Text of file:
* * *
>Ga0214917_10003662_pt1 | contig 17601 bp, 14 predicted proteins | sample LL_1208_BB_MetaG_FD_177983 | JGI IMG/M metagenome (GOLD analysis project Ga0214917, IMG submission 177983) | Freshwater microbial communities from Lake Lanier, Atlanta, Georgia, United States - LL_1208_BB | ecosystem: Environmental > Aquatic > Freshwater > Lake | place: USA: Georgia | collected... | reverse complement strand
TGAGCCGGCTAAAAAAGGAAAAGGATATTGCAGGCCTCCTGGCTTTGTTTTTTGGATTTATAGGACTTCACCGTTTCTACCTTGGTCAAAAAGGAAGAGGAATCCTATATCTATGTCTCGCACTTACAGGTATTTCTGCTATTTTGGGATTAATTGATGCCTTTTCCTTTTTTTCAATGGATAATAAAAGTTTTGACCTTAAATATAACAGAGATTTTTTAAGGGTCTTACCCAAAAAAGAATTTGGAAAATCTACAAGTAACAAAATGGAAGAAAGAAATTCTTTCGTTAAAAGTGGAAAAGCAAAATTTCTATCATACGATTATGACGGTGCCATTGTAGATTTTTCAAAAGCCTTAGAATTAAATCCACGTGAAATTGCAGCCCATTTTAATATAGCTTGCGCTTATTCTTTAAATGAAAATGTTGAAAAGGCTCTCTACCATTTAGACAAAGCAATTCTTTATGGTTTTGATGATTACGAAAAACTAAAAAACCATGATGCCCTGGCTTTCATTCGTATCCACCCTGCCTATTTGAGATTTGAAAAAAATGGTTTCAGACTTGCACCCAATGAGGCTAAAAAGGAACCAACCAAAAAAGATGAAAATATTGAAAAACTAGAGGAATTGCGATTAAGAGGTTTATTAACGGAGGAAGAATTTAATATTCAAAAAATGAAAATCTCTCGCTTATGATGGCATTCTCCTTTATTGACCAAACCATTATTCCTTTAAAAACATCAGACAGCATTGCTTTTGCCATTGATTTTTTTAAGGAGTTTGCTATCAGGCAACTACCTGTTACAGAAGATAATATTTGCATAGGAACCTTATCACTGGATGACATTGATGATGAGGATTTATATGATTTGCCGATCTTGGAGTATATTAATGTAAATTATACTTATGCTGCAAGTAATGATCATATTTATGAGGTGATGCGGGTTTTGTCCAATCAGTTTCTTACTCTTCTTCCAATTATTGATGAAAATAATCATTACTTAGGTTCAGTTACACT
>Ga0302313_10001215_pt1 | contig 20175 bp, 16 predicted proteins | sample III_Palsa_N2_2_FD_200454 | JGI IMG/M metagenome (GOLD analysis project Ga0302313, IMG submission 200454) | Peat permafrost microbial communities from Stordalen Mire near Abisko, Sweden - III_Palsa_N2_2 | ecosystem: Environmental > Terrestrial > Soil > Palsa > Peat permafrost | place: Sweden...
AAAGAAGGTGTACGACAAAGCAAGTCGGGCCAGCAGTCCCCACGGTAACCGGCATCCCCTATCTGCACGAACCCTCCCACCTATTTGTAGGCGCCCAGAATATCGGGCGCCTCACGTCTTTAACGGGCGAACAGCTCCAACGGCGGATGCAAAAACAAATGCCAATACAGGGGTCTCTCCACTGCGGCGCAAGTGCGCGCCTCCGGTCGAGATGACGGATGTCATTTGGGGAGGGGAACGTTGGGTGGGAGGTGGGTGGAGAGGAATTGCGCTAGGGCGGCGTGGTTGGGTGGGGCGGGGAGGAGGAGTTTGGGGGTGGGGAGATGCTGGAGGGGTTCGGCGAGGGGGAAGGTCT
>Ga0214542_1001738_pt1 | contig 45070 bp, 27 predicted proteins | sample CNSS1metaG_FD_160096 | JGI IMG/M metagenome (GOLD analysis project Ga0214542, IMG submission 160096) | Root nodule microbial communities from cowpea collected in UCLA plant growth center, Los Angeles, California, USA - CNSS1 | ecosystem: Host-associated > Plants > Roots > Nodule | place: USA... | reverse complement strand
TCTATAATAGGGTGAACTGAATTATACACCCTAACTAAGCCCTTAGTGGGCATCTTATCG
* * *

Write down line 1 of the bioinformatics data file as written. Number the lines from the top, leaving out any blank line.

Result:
>Ga0214917_10003662_pt1 | contig 17601 bp, 14 predicted proteins | sample LL_1208_BB_MetaG_FD_177983 | JGI IMG/M metagenome (GOLD analysis project Ga0214917, IMG submission 177983) | Freshwater microbial communities from Lake Lanier, Atlanta, Georgia, United States - LL_1208_BB | ecosystem: Environmental > Aquatic > Freshwater > Lake | place: USA: Georgia | collected... | reverse complement strand